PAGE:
When and where does it all end?

Before Netscape was acquired by AOL back in what some call the “good old days,” the source code was released and rewritten by the Mozilla project into what would become Firefox. Coming onto the scene in 2004, Firefox was revolutionary. Developed out of the urge to provide a service for society for free, it helped make the Internet what it is today.
In 2008, Brendan Eich, a co-founder of the Mozilla Project donated $1,000 to supporting Proposition 8, a 2008 state constitutional amendment that would declare that “only marriage between a man and a woman is valid or recognized in California.” Proposition 8 passed but was ruled unconstitutional in 2010 and subsequently was effectively struck down by the Supreme Court. In 2012, someone looking through a public list of donors found Eich’s donation and sectors of the Internet erupted in disgust and consternation. The furor died down until recently, when Eich became CEO of the Mozilla Corporation. LGBT activists suddenly called for a boycott against the Mozilla Corporation
and a number of Mozilla employees called for him to step down.
For all the faults this country has, freedom of expression has been a fundamental ideal from the beginning. When a community who vocally, sometimes belligerently calls for acceptance of their way of life and expression of that uses another’s expression of their way of life to publicly castigate him, at what point is there a double standard? Eich arguably contributed a great deal to individual freedom by providing a vital product
free of cost and beyond the control of large American corporations, yet one small action of support for his personal opinion is enough to denounce and demonize him.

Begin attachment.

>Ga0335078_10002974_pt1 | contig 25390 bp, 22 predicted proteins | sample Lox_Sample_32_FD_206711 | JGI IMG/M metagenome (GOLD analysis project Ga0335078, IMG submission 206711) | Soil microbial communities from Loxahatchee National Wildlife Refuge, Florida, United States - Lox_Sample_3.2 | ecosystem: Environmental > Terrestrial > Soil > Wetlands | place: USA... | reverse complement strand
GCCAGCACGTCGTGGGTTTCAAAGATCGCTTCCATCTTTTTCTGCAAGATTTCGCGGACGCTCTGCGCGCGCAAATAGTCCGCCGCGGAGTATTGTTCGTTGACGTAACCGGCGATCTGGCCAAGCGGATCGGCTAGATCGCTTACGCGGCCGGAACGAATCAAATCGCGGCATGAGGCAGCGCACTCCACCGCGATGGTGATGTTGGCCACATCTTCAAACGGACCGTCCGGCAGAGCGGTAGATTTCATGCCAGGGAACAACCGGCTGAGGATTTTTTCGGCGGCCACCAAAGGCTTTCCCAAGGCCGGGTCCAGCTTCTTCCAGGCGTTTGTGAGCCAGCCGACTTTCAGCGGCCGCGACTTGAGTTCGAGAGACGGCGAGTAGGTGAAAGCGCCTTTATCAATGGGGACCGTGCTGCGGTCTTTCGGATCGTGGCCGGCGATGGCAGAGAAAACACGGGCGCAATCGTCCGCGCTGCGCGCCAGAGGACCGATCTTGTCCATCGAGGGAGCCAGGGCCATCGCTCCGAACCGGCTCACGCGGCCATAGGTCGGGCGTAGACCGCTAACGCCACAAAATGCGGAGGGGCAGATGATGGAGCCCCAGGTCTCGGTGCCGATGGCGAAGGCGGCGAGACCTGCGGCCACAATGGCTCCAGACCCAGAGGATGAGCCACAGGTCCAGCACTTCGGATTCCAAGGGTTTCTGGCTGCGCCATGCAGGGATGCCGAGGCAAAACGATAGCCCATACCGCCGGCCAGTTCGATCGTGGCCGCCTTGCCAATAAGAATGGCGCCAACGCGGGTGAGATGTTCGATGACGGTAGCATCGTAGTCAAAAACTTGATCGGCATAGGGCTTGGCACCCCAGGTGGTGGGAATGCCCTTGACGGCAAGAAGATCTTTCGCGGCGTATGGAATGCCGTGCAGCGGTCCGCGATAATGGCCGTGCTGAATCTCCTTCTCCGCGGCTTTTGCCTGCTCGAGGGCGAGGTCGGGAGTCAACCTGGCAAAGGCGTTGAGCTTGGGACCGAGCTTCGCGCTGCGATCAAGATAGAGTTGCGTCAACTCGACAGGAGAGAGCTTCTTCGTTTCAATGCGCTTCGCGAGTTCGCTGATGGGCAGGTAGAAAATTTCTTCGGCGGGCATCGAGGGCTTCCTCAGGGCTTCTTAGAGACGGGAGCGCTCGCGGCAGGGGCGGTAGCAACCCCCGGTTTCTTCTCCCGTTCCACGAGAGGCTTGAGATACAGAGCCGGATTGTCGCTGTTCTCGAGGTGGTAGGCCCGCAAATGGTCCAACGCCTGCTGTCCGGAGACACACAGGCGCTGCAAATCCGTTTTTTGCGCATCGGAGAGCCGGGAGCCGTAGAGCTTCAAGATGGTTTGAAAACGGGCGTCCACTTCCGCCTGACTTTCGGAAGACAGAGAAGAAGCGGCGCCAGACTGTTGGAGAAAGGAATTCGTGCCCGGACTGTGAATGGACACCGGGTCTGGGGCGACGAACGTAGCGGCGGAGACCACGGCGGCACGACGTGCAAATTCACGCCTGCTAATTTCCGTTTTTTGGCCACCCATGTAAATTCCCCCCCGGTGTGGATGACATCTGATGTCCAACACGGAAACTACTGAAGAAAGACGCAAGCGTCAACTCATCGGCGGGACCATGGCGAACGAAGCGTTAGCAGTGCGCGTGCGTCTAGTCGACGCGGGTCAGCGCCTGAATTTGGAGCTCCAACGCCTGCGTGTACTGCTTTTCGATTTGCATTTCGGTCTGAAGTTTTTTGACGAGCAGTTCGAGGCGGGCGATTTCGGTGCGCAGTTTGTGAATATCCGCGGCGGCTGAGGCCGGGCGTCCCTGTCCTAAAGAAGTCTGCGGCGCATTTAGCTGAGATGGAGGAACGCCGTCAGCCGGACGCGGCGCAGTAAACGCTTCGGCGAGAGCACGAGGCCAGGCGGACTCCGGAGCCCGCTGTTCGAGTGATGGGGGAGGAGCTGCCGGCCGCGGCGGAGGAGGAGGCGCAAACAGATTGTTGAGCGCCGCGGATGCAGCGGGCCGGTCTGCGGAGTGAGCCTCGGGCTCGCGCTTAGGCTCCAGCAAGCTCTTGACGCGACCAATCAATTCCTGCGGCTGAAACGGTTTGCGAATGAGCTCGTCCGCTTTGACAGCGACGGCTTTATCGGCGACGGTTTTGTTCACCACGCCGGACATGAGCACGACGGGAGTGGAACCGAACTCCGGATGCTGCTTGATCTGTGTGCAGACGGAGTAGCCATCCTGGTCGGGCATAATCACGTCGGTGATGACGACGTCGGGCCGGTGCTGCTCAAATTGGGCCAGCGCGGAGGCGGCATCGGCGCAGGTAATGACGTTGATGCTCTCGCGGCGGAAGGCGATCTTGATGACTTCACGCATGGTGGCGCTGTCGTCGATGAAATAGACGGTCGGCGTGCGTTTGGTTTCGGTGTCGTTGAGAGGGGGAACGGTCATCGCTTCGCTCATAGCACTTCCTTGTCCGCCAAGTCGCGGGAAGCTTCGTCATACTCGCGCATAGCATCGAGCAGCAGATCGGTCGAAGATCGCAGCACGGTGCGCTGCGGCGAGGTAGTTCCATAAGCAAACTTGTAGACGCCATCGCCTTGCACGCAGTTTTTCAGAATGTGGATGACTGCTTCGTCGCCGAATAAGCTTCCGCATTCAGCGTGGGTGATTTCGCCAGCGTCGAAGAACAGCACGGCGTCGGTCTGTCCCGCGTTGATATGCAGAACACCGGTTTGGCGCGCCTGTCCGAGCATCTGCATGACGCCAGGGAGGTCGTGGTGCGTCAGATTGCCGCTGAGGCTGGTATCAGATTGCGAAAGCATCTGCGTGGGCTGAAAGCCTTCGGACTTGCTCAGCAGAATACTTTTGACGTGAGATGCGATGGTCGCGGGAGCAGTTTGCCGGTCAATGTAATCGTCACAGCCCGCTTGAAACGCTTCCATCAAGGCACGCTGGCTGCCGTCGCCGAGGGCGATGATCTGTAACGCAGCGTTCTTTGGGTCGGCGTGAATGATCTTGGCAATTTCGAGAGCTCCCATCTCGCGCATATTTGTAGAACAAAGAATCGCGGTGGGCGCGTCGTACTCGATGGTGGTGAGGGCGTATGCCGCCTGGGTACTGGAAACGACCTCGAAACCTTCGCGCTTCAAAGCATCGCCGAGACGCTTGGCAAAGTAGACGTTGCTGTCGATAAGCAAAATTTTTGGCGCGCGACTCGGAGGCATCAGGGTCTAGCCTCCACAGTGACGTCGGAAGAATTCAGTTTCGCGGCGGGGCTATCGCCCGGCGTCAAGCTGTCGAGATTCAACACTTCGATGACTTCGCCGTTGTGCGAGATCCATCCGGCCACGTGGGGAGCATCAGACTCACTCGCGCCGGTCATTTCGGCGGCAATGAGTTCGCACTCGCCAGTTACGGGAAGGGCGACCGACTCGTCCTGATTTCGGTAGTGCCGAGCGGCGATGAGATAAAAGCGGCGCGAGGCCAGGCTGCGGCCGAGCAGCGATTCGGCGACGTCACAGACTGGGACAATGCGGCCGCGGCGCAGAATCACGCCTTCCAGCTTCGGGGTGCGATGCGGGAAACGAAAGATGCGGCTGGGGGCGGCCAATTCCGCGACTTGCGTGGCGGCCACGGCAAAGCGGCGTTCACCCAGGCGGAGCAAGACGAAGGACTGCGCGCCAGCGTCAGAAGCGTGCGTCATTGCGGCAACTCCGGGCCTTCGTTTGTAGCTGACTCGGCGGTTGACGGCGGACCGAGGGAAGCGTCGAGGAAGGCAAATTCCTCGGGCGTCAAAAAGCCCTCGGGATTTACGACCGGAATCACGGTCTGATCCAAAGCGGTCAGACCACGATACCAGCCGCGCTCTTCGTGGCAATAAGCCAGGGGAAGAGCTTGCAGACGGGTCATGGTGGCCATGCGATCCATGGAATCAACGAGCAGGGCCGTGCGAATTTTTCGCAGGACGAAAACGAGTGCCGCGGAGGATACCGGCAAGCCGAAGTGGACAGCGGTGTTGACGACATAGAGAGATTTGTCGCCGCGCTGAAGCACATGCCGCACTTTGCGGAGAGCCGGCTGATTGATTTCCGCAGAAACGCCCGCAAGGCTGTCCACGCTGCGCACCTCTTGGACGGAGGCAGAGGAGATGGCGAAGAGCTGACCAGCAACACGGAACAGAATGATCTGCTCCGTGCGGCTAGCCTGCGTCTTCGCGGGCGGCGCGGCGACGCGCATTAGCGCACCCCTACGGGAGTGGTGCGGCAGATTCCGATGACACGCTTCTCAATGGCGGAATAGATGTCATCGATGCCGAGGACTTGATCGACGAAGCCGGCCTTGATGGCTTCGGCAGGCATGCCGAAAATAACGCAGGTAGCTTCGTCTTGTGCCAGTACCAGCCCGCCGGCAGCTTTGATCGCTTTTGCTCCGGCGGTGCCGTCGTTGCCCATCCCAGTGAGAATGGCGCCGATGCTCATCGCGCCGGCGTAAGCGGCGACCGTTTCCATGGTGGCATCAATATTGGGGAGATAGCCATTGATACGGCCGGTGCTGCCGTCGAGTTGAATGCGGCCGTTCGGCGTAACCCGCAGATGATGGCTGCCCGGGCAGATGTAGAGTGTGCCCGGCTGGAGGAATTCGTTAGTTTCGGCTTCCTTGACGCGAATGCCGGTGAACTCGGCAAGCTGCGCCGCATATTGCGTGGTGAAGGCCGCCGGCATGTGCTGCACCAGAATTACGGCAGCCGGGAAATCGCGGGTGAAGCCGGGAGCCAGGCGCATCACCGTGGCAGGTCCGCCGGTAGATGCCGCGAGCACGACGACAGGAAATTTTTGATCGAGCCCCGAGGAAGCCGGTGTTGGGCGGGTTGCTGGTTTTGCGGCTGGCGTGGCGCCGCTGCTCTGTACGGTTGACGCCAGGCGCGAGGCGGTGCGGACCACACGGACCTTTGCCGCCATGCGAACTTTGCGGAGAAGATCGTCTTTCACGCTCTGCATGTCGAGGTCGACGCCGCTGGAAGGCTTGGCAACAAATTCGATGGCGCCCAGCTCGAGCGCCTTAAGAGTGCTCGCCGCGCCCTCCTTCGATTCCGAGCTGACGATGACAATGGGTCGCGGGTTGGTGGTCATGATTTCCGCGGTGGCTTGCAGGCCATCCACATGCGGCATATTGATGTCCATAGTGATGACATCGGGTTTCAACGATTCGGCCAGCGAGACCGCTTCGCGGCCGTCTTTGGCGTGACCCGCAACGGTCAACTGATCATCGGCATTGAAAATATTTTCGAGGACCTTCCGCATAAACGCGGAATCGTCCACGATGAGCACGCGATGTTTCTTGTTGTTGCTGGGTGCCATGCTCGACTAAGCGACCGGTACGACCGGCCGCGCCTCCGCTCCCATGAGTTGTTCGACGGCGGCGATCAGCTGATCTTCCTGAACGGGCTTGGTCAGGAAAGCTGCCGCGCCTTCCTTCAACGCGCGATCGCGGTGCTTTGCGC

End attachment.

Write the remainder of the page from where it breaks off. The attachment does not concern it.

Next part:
Where does the fight for equality and acceptance become oppression and bullying? Even after the Supreme Court ruled against Proposition 8, Eich’s contribution was used as the main motivator to oust him. When was the last time the anti-war left looked at who donated a grand to George W. Bush’s campaign and called for them to be kicked out of their job? How does more than a decade of war weigh against two years of not being able to be married? When one’s sexual orientation or self- professed gender identity is able to be used as grounds to declare another unfit to act as a head of the company they helped found 11 years ago, at what point does equality become inequality?
The entire point of the democratic process is supposed to involve presenting a case so that both sides can be heard and then
having the population decide their opinion, not condemning people for their part of the process after they lost. While the LGBT community has achieved commendable success in their fight for equality and rights, the message can become one of hypocrisy. A preacher of tolerance has no credibility if they do not practice it, and when the differences that are celebrated are the differences used to divide and create conflict, things can only go downhill from here.